Twitch noted that it is “confident” that the systems containing credit card information and login credentials were not accessed during the Twitch violation.
Following a massive security breach, Tic says he doesn’t believe passwords or full credit card numbers have been exposed; customer impact is minimal, which means viewers can rest assured that their accounts are safe. That said, some sensitive data has leaked out as thousands of Twitch streamers have seen their payments leak. While not all of the payouts have been confirmed to be genuine, streamers like Ludwig have confirmed theirs to be real, giving the breach some legitimacy.
Twitch’s security breach resulted in the leak of various otherwise confidential information. Beyond creator payments, the breach revealed that Twitch was working or working on a competitor to Steam. There isn’t a lot of information on the service, but Amazon apparently wants to double the game with game development and its own marketplace, similar to Valve. Along with this, the source code for Twitch has also been leaked, but it doesn’t look like anything substantial has happened as a result of this so far. Some were concerned that personal data might be leaked, but Twitch confirmed that this was not the case.
Following the leak, Twitch posted a blog post to clarify what may and may not have been compromised. Twitch says it’s “confident“The systems containing login credentials and banking information were not viewed during the breach, meaning users shouldn’t have to worry about their information being compromised. Some users may want to change. passwords for extra peace of mind, but Twitch says customer impact is “minimal. “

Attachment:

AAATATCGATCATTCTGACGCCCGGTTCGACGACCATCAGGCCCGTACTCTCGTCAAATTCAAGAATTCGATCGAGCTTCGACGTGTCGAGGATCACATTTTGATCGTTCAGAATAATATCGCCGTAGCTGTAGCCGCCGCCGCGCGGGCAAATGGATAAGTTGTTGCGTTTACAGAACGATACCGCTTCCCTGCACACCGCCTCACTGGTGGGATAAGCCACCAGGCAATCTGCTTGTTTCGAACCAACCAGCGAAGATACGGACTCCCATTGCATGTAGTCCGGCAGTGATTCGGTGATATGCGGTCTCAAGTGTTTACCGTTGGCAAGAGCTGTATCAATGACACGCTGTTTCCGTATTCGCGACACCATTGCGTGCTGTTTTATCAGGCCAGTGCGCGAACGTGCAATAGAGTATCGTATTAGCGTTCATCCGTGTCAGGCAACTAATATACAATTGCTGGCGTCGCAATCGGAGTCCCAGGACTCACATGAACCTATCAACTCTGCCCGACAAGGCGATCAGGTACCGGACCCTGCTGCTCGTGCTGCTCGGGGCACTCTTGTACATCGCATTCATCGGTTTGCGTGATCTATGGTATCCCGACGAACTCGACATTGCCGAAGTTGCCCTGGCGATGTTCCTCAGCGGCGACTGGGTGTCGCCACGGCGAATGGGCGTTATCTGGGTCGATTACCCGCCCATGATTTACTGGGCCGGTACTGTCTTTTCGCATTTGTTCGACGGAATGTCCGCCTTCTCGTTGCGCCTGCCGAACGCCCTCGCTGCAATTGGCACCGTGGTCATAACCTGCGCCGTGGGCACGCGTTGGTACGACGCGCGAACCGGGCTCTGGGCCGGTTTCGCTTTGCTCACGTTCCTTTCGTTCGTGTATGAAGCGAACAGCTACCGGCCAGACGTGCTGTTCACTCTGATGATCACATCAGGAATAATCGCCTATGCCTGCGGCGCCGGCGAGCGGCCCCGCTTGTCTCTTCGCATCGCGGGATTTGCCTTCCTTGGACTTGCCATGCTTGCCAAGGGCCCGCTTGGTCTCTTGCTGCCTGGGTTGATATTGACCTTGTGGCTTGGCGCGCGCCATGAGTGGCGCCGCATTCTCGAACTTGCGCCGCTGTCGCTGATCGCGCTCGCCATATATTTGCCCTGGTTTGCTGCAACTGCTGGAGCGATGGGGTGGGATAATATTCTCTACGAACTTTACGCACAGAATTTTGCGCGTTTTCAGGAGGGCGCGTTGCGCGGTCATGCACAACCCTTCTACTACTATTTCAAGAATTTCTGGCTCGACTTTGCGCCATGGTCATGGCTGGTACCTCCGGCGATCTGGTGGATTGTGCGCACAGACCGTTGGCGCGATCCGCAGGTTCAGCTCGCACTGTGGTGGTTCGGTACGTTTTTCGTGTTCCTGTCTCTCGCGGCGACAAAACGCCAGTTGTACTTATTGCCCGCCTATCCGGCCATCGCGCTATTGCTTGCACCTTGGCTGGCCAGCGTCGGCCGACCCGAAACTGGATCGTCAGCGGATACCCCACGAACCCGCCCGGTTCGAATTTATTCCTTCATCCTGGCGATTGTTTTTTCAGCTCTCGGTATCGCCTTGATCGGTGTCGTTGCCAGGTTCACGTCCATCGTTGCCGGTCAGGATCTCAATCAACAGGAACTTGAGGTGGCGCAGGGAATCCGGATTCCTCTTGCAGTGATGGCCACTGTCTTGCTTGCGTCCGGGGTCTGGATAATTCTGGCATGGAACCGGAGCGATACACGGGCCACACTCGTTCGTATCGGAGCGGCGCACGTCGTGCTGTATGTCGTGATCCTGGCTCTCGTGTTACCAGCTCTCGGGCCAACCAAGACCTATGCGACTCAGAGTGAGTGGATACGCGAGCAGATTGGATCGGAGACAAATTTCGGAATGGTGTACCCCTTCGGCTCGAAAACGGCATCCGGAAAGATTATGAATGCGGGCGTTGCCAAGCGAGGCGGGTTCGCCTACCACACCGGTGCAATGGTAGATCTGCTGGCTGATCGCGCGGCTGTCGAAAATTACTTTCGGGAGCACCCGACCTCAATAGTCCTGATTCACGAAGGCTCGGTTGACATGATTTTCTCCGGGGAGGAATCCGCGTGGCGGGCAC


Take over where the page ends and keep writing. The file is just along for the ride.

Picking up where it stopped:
“The data exposed mainly contained documents from Twitch’s source code repository, as well as a subset of creator payment data. We have made a thorough review of the information included in the exposed files and are confident that this does not exist. ‘affected only a small fraction of the users and the customer impact is minimal, we are reaching out directly to those who have been impacted.
Earlier this month, Twitch explained how the leak happened, noting that it was partly the company’s fault. A “server configuration change“gave a third party access to the documents that have now surfaced online. The issue has since been resolved and Twitch is taking action to make the service more secure. There was reportedly a second part of the leak, although The details of what could be shared remain ambiguous.
The first leaker noted that they wanted to disrupt the streaming platform because it is a “toxic sump“, referring to recent user complaints about poorly moderated” hate raids “and harassment on the service. While this breach could have been worse had passwords and credit card details been disclosed, Tic inadvertently created mistrust within his community. The top streamers reacted with annoyance knowing that anyone could now see how much income they were making. It remains to be seen whether or not this disruption could cause some streamers to migrate to platforms like YouTube, following streamers like TimTheTatMan.
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